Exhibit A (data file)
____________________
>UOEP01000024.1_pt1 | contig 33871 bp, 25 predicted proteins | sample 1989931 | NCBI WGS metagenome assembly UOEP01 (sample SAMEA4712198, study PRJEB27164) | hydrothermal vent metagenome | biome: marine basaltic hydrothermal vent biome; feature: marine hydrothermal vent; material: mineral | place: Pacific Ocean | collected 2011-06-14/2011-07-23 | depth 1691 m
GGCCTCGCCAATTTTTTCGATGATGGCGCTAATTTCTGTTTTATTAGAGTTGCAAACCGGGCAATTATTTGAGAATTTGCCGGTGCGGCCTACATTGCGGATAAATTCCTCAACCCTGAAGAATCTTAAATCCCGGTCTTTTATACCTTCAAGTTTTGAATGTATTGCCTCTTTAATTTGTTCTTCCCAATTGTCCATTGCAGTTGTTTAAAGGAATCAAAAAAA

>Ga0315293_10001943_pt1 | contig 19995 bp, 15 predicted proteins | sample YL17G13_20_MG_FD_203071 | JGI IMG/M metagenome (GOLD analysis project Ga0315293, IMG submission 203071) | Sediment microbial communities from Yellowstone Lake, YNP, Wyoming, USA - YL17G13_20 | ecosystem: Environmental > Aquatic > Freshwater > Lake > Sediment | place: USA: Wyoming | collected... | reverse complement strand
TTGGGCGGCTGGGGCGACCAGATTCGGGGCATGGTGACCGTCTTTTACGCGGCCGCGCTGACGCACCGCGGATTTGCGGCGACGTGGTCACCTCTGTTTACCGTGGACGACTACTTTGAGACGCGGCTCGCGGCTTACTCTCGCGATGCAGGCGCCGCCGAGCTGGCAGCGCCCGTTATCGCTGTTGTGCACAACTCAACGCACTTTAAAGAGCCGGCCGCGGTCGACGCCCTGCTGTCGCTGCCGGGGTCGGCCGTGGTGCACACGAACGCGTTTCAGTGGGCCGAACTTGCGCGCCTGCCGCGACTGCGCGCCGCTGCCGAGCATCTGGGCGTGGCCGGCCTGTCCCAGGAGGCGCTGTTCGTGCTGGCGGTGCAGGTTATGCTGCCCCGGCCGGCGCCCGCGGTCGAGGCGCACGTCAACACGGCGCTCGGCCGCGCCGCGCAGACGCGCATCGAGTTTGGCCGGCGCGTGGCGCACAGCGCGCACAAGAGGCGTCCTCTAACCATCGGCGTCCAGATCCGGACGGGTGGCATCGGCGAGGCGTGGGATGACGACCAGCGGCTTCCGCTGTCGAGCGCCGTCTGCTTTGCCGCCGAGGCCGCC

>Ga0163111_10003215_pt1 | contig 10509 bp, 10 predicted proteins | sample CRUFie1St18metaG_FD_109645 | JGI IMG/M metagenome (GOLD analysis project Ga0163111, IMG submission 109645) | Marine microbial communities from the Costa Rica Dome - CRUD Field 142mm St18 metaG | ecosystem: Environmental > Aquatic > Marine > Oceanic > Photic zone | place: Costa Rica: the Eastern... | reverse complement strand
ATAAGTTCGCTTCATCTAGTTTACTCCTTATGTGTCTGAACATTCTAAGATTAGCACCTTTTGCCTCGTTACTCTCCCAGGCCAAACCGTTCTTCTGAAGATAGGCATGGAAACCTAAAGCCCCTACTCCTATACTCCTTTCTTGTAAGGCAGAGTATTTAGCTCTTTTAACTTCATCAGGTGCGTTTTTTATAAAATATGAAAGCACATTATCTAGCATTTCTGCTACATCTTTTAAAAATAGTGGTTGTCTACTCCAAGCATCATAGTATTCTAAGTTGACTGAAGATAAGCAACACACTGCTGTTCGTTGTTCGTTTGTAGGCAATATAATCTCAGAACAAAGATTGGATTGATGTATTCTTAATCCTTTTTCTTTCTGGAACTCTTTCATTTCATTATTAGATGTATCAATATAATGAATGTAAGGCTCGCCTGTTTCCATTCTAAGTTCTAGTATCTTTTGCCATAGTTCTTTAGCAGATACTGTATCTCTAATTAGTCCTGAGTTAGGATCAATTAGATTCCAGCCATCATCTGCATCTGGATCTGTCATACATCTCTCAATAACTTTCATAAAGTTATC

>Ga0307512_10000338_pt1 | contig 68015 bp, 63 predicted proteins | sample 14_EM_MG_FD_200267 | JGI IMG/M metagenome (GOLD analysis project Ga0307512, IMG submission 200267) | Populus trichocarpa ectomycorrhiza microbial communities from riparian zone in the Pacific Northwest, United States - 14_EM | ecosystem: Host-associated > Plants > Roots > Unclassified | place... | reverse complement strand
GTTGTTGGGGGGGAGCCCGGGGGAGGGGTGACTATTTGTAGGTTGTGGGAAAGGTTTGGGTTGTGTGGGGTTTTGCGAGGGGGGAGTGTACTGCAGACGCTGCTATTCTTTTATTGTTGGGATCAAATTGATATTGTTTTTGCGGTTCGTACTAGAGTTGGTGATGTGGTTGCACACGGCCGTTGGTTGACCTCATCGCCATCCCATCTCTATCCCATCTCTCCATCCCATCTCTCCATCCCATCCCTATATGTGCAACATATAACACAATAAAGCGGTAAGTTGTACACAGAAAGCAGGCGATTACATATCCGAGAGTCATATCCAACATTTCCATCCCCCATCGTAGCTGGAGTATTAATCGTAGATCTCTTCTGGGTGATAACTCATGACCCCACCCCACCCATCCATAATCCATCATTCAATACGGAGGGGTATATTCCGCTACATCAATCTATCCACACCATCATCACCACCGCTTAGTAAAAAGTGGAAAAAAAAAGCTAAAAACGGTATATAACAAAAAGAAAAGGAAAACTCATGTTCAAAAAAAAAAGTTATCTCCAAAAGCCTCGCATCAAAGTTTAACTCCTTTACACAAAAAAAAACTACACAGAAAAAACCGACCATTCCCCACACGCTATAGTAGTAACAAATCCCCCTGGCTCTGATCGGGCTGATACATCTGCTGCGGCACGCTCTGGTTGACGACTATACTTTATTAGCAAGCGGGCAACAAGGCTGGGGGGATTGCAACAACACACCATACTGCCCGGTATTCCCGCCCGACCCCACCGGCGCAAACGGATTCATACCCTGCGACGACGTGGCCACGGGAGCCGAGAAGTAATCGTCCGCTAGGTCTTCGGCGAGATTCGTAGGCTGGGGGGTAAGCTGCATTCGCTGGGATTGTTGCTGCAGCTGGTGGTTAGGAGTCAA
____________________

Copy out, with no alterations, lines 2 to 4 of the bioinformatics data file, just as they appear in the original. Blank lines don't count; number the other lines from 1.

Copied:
GGCCTCGCCAATTTTTTCGATGATGGCGCTAATTTCTGTTTTATTAGAGTTGCAAACCGGGCAATTATTTGAGAATTTGCCGGTGCGGCCTACATTGCGGATAAATTCCTCAACCCTGAAGAATCTTAAATCCCGGTCTTTTATACCTTCAAGTTTTGAATGTATTGCCTCTTTAATTTGTTCTTCCCAATTGTCCATTGCAGTTGTTTAAAGGAATCAAAAAAA

>Ga0315293_10001943_pt1 | contig 19995 bp, 15 predicted proteins | sample YL17G13_20_MG_FD_203071 | JGI IMG/M metagenome (GOLD analysis project Ga0315293, IMG submission 203071) | Sediment microbial communities from Yellowstone Lake, YNP, Wyoming, USA - YL17G13_20 | ecosystem: Environmental > Aquatic > Freshwater > Lake > Sediment | place: USA: Wyoming | collected... | reverse complement strand
TTGGGCGGCTGGGGCGACCAGATTCGGGGCATGGTGACCGTCTTTTACGCGGCCGCGCTGACGCACCGCGGATTTGCGGCGACGTGGTCACCTCTGTTTACCGTGGACGACTACTTTGAGACGCGGCTCGCGGCTTACTCTCGCGATGCAGGCGCCGCCGAGCTGGCAGCGCCCGTTATCGCTGTTGTGCACAACTCAACGCACTTTAAAGAGCCGGCCGCGGTCGACGCCCTGCTGTCGCTGCCGGGGTCGGCCGTGGTGCACACGAACGCGTTTCAGTGGGCCGAACTTGCGCGCCTGCCGCGACTGCGCGCCGCTGCCGAGCATCTGGGCGTGGCCGGCCTGTCCCAGGAGGCGCTGTTCGTGCTGGCGGTGCAGGTTATGCTGCCCCGGCCGGCGCCCGCGGTCGAGGCGCACGTCAACACGGCGCTCGGCCGCGCCGCGCAGACGCGCATCGAGTTTGGCCGGCGCGTGGCGCACAGCGCGCACAAGAGGCGTCCTCTAACCATCGGCGTCCAGATCCGGACGGGTGGCATCGGCGAGGCGTGGGATGACGACCAGCGGCTTCCGCTGTCGAGCGCCGTCTGCTTTGCCGCCGAGGCCGCC